Night Vision - Adaptation Give a man a match, and he'll be warm for a minute, but set him on fire, and he'll be warm for the rest of his life.UU
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Night Vision - Adaptation

Adaptation is the ability of our eyes to adjust to different light levels.

Our eyes are able to adjust to an amazing range of light levels, from the brightness of the noon day sun to a candle flame a great distance away. When you first walk out into a dark night, you can't see very well, but half and hour later you can almost read a newspaper. This is called adaptation or night vision.

Although the process of adapting to the dark of night can take up to half an hour to complete it can take only seconds to loose. Cock pits and the dashboards of cars are often illuminated with red lights because red colors do not ruin the adaptation the same way blue or green lights do.

When doing the reverse, going from dark to bright light, it takes only about five minutes.

The Rods of Your Eyes Responsible For Night Vision

Rods are more sensitive and are used for night vision, but there are relatively few in the fovea. Instead, the fovea has a high concentration of cones for sharp color vision. However, this means that at night, we may have difficulty seeing a dimly lit star even when we're looking right at it. For this reason, astronomers may advise you to look just to one side of a star, which will cause you to use your periferal vision, instead of looking directly at it.

Why Do Cats See So Well In the Dark?

Cats have a tapetum (tu'peetum), or a reflective coating, behind the light sensitive cells in their eyes which help them to see in the dark. Essentially, at night, the light that passes through the retina is reflected back through the retina a second time, giving them better night vision. There is a down side to this, though. The reflected light scatters, thereby loosing some degree of image clarity.


Adaptation Reaches Across Nine Orders Of Magnitude

Example Conditions Light
in lux
Sun at Noon 1010 Damaging
Brightest Light 107 Photopic*
100W Lightbulb Filament 106 Photopic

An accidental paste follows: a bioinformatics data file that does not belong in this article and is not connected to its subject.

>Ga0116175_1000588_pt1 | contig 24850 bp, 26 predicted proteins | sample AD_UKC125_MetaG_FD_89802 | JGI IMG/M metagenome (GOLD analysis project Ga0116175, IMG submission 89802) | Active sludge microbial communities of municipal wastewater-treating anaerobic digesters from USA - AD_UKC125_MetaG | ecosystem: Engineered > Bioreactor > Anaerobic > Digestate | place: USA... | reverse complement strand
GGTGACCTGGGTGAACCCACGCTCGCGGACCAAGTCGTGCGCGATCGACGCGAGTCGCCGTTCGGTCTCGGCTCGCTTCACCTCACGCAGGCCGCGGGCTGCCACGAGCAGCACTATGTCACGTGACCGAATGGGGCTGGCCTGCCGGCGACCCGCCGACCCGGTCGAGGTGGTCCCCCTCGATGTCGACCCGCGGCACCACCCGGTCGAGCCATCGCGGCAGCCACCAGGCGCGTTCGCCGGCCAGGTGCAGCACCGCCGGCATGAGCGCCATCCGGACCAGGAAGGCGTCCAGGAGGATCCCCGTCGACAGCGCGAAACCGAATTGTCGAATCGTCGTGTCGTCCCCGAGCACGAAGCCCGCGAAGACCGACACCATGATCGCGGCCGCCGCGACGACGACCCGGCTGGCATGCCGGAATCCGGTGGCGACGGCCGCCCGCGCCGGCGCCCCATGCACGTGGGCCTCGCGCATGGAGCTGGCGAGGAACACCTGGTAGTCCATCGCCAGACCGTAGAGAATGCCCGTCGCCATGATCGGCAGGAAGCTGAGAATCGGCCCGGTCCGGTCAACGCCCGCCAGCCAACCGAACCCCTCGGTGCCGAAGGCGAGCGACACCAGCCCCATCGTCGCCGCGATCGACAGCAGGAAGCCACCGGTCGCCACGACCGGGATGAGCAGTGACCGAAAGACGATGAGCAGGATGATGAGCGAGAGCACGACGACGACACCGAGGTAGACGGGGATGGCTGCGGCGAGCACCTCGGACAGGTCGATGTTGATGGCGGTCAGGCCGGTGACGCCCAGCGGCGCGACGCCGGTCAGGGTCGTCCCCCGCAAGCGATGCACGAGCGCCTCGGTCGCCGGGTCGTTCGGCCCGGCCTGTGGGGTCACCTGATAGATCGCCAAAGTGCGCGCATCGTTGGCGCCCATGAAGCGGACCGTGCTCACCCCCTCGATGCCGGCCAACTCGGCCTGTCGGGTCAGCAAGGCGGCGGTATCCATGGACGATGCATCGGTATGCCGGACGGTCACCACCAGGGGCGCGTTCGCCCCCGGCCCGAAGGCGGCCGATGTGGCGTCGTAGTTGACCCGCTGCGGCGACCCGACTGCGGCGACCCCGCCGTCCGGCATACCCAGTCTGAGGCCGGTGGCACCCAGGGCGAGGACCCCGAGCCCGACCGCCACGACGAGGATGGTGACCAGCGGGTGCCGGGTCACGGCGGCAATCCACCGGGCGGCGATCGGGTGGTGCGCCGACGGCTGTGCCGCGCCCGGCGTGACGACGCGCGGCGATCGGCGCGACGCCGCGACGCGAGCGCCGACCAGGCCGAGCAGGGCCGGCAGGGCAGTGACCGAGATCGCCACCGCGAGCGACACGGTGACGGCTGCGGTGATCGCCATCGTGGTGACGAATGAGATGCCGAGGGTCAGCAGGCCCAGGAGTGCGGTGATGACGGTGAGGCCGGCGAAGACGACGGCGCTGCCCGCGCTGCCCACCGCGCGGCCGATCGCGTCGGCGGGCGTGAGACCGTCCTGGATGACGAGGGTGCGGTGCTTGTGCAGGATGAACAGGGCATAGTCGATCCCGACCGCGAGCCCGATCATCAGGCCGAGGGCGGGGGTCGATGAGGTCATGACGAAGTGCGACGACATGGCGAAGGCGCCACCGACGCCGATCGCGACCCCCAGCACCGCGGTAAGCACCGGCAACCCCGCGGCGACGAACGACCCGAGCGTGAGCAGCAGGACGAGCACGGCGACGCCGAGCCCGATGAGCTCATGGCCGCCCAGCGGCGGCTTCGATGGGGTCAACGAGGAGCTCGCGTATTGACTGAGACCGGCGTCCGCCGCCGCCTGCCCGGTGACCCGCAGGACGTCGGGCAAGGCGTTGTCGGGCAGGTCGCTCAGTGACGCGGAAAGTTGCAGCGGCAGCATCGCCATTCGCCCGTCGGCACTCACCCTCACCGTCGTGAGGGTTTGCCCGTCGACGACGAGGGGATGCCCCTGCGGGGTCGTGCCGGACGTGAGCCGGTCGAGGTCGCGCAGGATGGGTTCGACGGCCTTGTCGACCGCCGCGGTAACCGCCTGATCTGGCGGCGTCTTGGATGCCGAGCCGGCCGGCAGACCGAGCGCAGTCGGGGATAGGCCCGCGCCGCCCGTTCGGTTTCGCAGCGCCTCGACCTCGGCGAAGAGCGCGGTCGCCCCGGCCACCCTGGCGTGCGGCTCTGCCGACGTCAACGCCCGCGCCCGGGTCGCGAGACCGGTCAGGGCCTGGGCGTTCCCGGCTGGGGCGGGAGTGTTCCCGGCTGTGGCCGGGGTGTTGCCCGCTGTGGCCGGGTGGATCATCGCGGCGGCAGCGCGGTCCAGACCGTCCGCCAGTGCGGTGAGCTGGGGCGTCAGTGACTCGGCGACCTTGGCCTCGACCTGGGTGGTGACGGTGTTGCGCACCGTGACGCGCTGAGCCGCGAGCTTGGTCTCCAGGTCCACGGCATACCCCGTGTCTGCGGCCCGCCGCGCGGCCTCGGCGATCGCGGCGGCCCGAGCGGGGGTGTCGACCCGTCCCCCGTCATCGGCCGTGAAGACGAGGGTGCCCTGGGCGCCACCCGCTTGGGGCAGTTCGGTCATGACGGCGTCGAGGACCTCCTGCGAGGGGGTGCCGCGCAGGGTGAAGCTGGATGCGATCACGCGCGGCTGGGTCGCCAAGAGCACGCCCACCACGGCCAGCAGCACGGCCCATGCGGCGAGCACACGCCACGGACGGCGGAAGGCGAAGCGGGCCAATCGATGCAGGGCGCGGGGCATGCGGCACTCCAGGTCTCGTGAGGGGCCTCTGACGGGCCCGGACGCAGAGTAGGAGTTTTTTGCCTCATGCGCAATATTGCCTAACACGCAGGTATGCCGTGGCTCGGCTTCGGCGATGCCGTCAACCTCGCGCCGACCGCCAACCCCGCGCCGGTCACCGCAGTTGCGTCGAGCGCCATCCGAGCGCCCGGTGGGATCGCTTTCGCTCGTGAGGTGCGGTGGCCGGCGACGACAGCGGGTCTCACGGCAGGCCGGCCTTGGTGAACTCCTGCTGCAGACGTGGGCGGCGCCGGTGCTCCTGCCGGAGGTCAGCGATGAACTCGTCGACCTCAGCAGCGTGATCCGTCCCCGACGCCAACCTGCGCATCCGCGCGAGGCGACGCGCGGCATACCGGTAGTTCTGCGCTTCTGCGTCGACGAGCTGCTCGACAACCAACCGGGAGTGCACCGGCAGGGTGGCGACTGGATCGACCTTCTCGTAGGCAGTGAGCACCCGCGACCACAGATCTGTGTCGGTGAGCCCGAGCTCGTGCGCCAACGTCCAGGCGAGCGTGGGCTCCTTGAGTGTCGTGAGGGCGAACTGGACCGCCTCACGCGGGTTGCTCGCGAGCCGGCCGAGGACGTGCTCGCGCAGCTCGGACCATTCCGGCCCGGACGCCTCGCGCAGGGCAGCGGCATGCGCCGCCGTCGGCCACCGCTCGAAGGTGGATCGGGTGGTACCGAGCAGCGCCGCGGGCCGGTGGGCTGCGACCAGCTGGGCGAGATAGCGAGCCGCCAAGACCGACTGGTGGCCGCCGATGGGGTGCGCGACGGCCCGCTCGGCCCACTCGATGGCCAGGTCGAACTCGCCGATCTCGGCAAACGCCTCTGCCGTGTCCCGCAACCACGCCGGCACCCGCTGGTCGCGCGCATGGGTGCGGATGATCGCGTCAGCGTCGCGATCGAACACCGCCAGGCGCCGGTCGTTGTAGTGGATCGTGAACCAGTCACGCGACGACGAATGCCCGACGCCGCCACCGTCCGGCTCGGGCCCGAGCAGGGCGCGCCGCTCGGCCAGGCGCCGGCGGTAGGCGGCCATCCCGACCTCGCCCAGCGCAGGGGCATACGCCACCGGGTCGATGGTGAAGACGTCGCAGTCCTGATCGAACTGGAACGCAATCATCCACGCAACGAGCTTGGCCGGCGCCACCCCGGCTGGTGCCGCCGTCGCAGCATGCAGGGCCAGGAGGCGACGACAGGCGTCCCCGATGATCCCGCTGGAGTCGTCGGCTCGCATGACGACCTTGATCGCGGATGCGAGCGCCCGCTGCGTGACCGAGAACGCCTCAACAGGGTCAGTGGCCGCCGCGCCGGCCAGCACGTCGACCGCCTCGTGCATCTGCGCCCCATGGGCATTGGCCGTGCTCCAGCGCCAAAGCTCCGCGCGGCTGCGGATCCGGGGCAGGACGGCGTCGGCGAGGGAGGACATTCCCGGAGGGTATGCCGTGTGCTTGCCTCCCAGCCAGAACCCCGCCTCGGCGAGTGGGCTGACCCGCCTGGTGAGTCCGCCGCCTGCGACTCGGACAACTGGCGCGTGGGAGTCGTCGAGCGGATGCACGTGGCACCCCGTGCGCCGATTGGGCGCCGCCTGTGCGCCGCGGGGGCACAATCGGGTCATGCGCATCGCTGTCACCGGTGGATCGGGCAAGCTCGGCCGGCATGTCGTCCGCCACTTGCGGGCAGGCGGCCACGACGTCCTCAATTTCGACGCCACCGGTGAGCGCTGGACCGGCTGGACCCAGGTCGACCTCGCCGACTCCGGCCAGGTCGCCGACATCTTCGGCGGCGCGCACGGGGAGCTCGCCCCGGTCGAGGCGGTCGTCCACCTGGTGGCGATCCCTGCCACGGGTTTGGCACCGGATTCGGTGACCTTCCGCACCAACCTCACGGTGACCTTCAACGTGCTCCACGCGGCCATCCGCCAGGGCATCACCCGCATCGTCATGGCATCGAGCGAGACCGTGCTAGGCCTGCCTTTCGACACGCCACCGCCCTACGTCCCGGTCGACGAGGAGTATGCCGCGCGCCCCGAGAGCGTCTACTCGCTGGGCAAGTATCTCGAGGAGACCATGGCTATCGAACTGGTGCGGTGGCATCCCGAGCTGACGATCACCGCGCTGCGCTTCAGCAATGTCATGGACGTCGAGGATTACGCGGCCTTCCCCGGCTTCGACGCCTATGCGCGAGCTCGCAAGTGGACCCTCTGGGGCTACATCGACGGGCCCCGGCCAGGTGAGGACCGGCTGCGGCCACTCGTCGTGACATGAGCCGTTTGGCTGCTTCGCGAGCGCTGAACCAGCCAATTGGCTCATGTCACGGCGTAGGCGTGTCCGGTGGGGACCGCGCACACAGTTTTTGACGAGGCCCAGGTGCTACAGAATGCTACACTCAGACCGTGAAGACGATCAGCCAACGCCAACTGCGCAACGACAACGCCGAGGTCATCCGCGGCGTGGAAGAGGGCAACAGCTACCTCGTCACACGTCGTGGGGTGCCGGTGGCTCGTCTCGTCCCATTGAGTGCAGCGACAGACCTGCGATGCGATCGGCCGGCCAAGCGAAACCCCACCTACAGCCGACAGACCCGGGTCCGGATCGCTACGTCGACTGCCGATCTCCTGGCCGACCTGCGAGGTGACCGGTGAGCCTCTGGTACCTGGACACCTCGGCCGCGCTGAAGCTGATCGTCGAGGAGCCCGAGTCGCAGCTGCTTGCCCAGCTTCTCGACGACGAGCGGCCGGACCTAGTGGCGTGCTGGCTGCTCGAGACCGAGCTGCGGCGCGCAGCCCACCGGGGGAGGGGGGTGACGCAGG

Daylight on a Clear Day 105 Photopic
White Paper in Sunlight 104 Photopic
Normal Reading Light Level 102 Photopic
Twilight 100 Mesopic**
Fullmoon 10-1 Scotopic***
White Paper in Moonlight 10-2 Scotopic
White Paper in Starlight 10-4 Scotopic
Absolute Minimum light
1 candle 30 to 50 miles distant
10-6 Scotopic

*Photopic Vision

Vision of the eye at normal light levels. Vision is acute and color perception is accurate.

**Mesopic Vision

Vision of the eye in low light levels. Visual acuity and color discrimination is inaccurate.

***Scotopic Vision

Vision of the eye in low light levels. It is monochromatic, that is, we do not see colors because cone cells, which process colors, do not function in low light levels.

Suggested Light Levels lux*
Office Work 250
Reading 500
Minimum for Biological Clock 1000
Detailed Work 1500

*Lux is a unit for measuring the intensity of light equal to one lumen pre square meter.

In research done by Holger Knau and Lothar Spillmann, it was determined that when staring at a sphere which was brightly colored, after a while, our eyes will adapt and the perceived color will change. The color will begin to look desaturated, eventually looking gray. Then the brightness will also fade. This takes between 2 to 7 minutes. This adaptation occurs faster for red, and slower for blue and violet. [Knau, Holger and Spillmann, Lothar, SPIE Proc., 2657, p. 19.]

Read more about night vision.


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